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Will We See More Accommodation from the Fed?

POSTED ON BY

Update 6/20/12: FOMC decides to continue Twist through end of year. From the FOMC statement:

The Committee also decided to continue through the end of the year its program to extend the average maturity of its holdings of securities.

As described by this CNN article, "the move was designed to boost lending and lower longer-term interest rates."

Based on Chairman Bernanke's press conference and the FOMC projections, Calculated Risk blog thinks Chairman Bernanke is paving the way for QE3 on August 1st.


The Fed's 2-day FOMC meeting will be finishing up on Wednesday. The FOMC should be releasing its statement early Wednesday afternoon followed by its summary of economic projections and a press conference by Chairman Bernanke. I won't be able to post on the results until late Wednesday (I'll update this post). In the mean time, you can use this post and the comments to stay up-to-date on the outcome. The FOMC statement and economic projections will be available at this Federal Reserve FOMC page, and I'm sure the Calculated Risk blog will be posting on this news.

I think the best we can hope for is that the committee decides not to act with any new accommodation. Unfortunately for savers, analysts are predicting more stimulus. This post at FT Alphaville provides an interesting decision tree that Credit Suisse published in its attempt to predict the Fed. It's giving the probability of more easing at 80%, and it lists 3 types of easing:

  1. Operation Twist Extension is given the highest probability at 60%.
  2. QE3 is only given a 15% probability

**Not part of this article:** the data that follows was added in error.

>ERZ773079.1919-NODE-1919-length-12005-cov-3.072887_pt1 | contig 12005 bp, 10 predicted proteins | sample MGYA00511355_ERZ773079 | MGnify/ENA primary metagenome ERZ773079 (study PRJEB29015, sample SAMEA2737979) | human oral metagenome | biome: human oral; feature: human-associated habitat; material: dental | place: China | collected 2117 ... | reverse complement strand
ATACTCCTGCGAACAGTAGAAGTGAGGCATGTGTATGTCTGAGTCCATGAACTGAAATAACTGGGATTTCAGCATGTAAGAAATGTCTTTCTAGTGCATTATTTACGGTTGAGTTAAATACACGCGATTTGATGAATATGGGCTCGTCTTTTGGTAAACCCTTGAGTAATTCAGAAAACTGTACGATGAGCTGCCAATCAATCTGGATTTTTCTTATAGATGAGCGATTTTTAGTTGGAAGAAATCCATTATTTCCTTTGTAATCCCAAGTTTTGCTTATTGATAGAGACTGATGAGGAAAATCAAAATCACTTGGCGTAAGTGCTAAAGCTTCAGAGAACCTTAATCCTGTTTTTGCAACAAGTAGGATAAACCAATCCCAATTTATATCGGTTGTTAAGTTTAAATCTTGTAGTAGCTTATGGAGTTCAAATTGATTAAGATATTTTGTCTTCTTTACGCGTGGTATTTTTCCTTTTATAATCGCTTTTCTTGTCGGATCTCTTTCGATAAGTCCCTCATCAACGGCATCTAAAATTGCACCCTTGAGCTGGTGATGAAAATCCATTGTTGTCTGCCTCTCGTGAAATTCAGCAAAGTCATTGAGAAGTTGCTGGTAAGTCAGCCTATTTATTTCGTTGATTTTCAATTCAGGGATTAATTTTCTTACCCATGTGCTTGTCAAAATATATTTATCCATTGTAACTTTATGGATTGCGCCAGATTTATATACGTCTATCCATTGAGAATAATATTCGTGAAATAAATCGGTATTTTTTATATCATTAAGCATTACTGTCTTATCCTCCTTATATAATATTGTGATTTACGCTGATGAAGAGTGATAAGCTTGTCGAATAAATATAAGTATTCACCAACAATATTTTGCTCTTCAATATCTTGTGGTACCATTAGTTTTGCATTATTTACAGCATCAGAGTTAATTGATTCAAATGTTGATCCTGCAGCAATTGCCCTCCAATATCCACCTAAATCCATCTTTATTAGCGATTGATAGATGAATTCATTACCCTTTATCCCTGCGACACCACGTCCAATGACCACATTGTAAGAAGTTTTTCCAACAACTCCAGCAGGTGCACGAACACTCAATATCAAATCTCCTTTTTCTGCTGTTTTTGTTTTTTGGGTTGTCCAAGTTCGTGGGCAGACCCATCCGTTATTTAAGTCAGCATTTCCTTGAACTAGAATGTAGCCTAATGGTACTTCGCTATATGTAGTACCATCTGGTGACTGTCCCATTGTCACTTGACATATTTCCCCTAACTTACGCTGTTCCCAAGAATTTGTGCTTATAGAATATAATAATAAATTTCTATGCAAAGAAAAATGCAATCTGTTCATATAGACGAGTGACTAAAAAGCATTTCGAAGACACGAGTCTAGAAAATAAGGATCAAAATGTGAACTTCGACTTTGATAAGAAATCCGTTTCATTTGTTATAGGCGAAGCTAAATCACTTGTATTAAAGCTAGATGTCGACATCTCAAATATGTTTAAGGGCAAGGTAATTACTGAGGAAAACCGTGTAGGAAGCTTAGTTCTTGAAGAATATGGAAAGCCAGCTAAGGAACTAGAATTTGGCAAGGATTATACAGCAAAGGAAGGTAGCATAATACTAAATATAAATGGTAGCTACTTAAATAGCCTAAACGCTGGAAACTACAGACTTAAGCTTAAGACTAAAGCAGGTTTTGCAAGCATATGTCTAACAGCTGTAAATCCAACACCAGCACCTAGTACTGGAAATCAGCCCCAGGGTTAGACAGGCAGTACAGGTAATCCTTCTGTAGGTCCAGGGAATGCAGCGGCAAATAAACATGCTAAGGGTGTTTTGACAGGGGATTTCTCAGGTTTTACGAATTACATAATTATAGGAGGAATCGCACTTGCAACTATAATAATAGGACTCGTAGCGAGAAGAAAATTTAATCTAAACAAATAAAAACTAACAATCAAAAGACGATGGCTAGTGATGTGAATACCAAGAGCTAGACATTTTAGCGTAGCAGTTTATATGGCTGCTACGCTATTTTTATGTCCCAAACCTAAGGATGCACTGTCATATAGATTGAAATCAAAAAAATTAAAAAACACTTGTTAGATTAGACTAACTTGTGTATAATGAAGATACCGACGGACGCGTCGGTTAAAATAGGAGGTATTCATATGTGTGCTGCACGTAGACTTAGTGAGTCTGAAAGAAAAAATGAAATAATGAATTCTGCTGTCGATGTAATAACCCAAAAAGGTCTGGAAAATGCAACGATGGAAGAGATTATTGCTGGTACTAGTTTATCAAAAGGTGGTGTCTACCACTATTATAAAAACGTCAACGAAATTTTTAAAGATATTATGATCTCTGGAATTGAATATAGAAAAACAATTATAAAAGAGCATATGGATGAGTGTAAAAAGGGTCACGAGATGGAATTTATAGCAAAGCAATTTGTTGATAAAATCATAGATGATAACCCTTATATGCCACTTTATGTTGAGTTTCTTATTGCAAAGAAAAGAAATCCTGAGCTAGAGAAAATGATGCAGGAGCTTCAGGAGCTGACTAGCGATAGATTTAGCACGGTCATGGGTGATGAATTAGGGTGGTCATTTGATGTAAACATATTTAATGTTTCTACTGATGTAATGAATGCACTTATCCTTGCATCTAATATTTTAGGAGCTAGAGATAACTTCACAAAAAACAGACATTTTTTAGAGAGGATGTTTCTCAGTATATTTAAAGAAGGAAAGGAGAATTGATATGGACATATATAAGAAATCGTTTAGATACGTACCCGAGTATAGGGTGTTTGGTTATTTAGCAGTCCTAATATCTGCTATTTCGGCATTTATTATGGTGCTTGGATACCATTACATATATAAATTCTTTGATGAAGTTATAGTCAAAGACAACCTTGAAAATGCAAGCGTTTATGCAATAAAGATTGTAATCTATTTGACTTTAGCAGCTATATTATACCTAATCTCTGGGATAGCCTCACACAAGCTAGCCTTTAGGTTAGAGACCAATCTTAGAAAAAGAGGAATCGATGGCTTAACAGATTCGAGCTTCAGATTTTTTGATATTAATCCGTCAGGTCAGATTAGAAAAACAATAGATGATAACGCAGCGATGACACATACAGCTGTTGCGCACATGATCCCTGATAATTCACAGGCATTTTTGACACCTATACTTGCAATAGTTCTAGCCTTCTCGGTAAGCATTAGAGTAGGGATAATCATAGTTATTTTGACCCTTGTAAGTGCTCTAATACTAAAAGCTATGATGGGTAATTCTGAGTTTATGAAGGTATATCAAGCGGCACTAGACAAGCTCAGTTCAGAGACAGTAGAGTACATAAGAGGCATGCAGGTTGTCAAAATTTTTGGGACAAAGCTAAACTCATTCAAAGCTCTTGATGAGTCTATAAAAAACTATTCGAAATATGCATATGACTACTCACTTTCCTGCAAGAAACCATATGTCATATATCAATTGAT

3. Other is given only a 5% probability. This includes extending the commitment language. That's the language in the statement that reads "the Committee ... anticipates that economic conditions ... are likely to warrant exceptionally low levels for the federal funds rate at least through late 2014".

I'm glad to see they're giving this commitment language extension such a small probability. However, after seeing how easily the FOMC decided to extend the language from mid 2013 to late 2014 in January, I'm worried that this may be a higher probability.

I've seen rumors of some new type of stimulus such as purchasing from the muni market by buying short-term state or local government debt. This is described in this post Should the Federal Reserve Go into the Muni Market? from the Next New Deal blog. Based on what I've seen from analysts, I don't think this is likely. This could help local governments reduce their budget cuts, but it would punish everyone who invests in muni bonds.

Not everyone thinks there's a good chance that there will be new policy decisions announced tomorrow. As this Business Insider post describes:

QE3 or more twist will have little impact in the current situation, and the Fed can pass the ball to the politicians’ court, especially as the “fiscal cliff” is getting closer. In this case, the dollar will strengthen across the board. Doing nothing at this meeting still leaves the door open for coordinated action or QE3 in the next meeting.